Our Craftmanship


WEAVING / बुनाई

Weaving in India dates back to as early as 5000 years; when this traditional method of textile production was used for the making of luxurious clothing for the Indian royalty. It is the art of interlacing yarns and threads at right angles to form a fabric. The longitudinal threads are called the ‘warp’ and lateral threads are called the ‘weft.’ A land of diverse indigenous fashion, weaving in India is varied, with different regions adopting patterns and designs unique to their environment. Depending upon the region they belong to, weavers divide themselves into communities such as bunkar, julaha, salvi and ansari. 
At present, 4.3 million artisans are engaged in this traditional profession. 
Here at Ruaab, we’ve formed a network of weavers from Phulia, West Bengal; and Bhagalpur, Bihar to showcase their skills and preserve this organic art form. Ruaab consciously works towards creating a unique garment sourcing and production model that is owned and managed by women producers, ensuring a transparent and ethical environment. This eliminates the malpractices of middlemen and ensures that our women get their dues, which they rightfully deserve. Ruaab aims at providing meaningful employment to artisan women and enabling them in creating a secure future through benefits like micro-credit and pension, social security, vocational training and children education, legal sessions and linkages to various government schemes.

JAMDANI / जामदानी

Originating from Dhaka, Bangladesh, Jamdani is a vividly patterned, sheer cotton fabric, traditionally woven on a handloom.  Its name is derived from ‘jama’ meaning flower and ‘dani’ meaning vase. It is a time-consuming and labour-intensive form of weaving because of the richness of its floral motifs, which are created directly on the loom using the discontinuous weft technique; apart from the usual weft, other weft threads are inserted in the warp by hand to make flower patterns on the cloth.  Jamdani textiles combine intricacy of design with muted or vibrant colours, and the finished garments are highly breathable. Traditionally, the saris were coloured only in white having floral and geometric motifs and border. The modern colour palette is much more evolved and brighter versions using this traditional fabric style are created.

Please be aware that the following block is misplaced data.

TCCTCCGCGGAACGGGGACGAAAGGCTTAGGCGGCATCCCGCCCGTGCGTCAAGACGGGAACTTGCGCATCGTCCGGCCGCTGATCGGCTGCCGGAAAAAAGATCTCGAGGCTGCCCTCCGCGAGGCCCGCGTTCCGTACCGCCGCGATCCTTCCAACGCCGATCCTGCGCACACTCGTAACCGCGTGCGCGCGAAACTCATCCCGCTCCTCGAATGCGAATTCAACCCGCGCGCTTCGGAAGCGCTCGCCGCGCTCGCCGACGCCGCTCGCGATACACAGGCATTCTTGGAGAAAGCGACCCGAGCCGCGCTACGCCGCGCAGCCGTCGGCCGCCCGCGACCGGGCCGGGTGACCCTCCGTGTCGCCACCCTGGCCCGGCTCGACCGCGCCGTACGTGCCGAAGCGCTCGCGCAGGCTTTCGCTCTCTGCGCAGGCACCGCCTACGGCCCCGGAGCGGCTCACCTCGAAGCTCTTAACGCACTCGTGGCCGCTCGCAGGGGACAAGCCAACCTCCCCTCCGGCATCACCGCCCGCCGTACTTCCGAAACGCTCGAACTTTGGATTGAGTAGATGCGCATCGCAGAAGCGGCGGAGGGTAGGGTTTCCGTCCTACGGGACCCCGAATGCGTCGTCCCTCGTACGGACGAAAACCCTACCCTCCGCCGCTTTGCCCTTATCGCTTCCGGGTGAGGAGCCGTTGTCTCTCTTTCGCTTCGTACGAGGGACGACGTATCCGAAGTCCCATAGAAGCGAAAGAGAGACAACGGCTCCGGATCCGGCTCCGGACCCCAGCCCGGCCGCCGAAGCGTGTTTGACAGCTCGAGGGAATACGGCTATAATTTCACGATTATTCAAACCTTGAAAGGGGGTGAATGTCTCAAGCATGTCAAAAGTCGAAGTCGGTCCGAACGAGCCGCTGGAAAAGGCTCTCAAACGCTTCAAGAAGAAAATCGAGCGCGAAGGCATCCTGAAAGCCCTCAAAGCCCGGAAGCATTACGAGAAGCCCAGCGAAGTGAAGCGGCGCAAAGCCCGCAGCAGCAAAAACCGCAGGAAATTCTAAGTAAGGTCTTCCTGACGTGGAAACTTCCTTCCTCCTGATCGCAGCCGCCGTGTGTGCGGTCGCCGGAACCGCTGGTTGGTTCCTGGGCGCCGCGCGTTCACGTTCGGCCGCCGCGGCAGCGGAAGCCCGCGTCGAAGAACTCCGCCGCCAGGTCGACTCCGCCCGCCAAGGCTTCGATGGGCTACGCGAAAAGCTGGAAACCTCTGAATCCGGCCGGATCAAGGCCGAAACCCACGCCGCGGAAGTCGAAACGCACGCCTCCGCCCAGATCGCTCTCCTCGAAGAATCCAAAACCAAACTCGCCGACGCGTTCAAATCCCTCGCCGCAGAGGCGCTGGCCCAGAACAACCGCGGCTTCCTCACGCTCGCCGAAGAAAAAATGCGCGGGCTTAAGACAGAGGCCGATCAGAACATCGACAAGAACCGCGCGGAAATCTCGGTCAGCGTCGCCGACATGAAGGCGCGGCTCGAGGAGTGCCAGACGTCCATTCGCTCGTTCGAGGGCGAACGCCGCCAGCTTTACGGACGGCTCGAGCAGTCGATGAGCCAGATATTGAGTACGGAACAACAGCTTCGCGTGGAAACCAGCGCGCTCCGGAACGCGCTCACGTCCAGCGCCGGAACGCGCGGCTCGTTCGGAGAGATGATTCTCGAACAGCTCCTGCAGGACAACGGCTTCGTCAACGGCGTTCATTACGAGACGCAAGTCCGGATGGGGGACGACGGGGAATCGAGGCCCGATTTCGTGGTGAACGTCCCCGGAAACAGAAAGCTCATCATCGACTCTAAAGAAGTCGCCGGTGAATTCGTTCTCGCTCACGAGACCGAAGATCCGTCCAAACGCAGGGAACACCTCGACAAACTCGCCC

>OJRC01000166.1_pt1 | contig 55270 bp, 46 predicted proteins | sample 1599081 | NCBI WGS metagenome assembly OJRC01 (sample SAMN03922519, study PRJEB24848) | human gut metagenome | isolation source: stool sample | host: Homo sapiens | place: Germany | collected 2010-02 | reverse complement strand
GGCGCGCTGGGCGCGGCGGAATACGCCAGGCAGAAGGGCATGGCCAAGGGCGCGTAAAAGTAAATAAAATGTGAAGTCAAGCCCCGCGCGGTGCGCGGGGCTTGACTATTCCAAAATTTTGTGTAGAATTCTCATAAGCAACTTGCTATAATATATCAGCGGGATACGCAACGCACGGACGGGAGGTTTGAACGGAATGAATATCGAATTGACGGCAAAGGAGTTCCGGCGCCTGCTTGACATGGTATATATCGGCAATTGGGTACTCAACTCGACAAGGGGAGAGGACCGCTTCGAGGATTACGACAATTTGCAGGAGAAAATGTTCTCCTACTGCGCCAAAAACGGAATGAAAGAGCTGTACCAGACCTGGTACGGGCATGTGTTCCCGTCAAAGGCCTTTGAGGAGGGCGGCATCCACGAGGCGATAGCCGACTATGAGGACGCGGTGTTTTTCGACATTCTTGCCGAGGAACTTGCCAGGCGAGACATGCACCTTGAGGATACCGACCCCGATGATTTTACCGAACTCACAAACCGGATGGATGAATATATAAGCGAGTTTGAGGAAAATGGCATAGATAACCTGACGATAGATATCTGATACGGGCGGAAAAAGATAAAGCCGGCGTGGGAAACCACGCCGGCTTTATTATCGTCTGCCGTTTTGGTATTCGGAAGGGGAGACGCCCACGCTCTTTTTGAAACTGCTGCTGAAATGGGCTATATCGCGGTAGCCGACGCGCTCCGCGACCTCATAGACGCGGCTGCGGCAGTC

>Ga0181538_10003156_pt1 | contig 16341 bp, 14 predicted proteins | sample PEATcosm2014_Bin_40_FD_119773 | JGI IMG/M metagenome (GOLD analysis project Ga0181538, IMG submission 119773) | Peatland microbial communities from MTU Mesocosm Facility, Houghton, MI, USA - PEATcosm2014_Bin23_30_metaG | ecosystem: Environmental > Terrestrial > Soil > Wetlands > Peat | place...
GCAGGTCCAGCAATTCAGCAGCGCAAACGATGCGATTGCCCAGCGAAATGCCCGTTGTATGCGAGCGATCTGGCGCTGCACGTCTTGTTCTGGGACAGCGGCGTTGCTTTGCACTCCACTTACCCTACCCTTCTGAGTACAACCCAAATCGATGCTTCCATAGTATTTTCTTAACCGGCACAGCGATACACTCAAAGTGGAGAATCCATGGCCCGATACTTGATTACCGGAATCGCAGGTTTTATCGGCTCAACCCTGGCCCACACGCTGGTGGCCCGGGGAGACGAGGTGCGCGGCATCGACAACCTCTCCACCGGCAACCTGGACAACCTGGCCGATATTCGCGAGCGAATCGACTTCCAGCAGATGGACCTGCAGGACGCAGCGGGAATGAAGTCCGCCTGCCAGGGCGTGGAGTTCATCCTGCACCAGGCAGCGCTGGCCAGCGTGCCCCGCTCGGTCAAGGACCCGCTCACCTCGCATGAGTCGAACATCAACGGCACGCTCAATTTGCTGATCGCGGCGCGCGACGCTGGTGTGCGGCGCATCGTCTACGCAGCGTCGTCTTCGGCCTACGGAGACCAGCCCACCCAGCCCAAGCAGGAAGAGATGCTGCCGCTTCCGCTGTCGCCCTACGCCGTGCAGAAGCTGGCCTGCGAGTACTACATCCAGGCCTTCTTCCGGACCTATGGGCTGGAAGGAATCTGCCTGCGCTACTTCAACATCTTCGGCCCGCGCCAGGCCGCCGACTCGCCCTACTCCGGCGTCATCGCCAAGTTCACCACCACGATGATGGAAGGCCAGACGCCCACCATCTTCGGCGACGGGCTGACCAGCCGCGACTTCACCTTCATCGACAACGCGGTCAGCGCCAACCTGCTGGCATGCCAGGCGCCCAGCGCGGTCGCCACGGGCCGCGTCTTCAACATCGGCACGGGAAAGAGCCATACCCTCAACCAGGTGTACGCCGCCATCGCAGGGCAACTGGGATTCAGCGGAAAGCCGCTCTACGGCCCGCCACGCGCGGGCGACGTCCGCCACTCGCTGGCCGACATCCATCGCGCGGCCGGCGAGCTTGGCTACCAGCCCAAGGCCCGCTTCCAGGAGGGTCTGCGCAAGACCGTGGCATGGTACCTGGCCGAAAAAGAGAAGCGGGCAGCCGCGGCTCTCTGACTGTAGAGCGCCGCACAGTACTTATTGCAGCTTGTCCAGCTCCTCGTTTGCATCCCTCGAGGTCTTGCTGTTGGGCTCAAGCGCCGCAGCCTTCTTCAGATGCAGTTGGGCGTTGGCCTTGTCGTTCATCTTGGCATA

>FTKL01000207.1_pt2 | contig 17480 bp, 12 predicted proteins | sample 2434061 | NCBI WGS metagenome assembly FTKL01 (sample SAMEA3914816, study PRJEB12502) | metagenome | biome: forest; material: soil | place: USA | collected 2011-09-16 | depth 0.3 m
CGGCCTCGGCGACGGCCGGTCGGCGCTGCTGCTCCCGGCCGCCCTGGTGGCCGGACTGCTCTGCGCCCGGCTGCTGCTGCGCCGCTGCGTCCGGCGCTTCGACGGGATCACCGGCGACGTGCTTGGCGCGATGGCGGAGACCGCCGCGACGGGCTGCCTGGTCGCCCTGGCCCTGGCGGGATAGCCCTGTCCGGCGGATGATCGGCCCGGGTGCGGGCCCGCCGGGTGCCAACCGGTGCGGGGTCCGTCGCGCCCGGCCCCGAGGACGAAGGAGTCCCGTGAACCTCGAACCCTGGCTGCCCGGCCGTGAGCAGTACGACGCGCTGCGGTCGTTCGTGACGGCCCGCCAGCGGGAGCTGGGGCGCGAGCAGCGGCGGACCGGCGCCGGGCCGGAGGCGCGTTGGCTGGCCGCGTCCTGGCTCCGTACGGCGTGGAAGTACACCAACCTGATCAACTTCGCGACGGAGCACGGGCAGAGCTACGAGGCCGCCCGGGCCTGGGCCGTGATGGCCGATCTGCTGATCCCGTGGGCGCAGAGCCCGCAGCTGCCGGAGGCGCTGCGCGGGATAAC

CHIKANKARI / चिकन की कढ़ाई

Chikan, in the literal sense, means ’embroidery’. Chikankari is Lucknow’s most ancient and well-known form of traditional embroidery style, believed to be introduced by the Mughals. Intricate designs are delicately worked on to the garment, giving it an endlessly subtle, classy feel that modern embroidery techniques lack. While traditionally done on muslin cloth (mulmul), it’s now also used on georgette, chiffon, crepe, silk, polyester and cotton. It involves three types of needlework techniques- flat work, cut work and shadow/ embossed work. Traditional embroidery stitches include taipchi (running stitch), bakhia (herringbone stitch), daraz (applique), phanda (French knots) and zanzeer (chain stitch). The motifs in Chikankari are known as Chikan buta. Most common are phool buta and keri buta. The vine creepers are called bel. Types include Ari Bel  (diagonally inclined creepers). Khari bel (vertically inclined creepers) and Leti bel (horizontally inclined creepers).
The main essence of the garment is a simple design, and while motifs are now added to make the garment look rich, it still remains a simple and affordable fabric choice.

HAND WORK / हाथ का काम

 The art of enhancing and beautifying a cloth is called handwork. Different styles include thread embroidery, mirror work, patchwork and applique.
Embroidery as a craft form has existed since ancient times in India. Its testimony lies in the discovery of bronze needles in Mohenjo-Daro, robes worked with the gold of the Mauryan court as written by Megasthanes,  Ajanta cave paintings in the early medieval time and the bedspreads of Bengal during the reign of the East India Company. Embroidery in India has an Indo-Persian influence. Based upon the regional diversity in India, they have evolved now into what we now know as Chikankari, Kashidakari, Phulkari, Kantha, Zardozi and many more. Thread embroidery is carried out with different types of embroidery stitches; Kantha, herringbone, buttonhole, satin, french knots.
Through constant effort and practice, our bens excel in embroidery. 
 

AARI WORK / आरी का काम / ZARDOZI

Aari work is a type of embroidery work that is done by stretching the fabric tightly over a wooden frame (aari). A pen-like needle, that resembles a crochet needle is used to do the intrinsic Aari work. It’s popularly done in Delhi, Agra,  Varanasi, Lucknow and Bhopal. Originated during the Mughal era, Aari artwork is popular for its fine and delicate thread work.
 Zardozi is a type of heavy and elaborate metal embroidery on a silk, satin, or velvet fabric base.  Zardozi in India as an embroidery form dates back to the period of the Rigveda and prospered during Akbar’s rule in the Mughal era, when pure silver wires and real gold leaves were used to embroider.  Zardozi is popular in the Indian cities of Lucknow, Farrukhabad, Chennai and Bhopal. Designs are often created using gold and silver threads and can incorporate pearls, beads, and precious stones. Metal embellishment materials like sitara, dabka, zari, salma, and beads are used to enhance and beautify the fabric.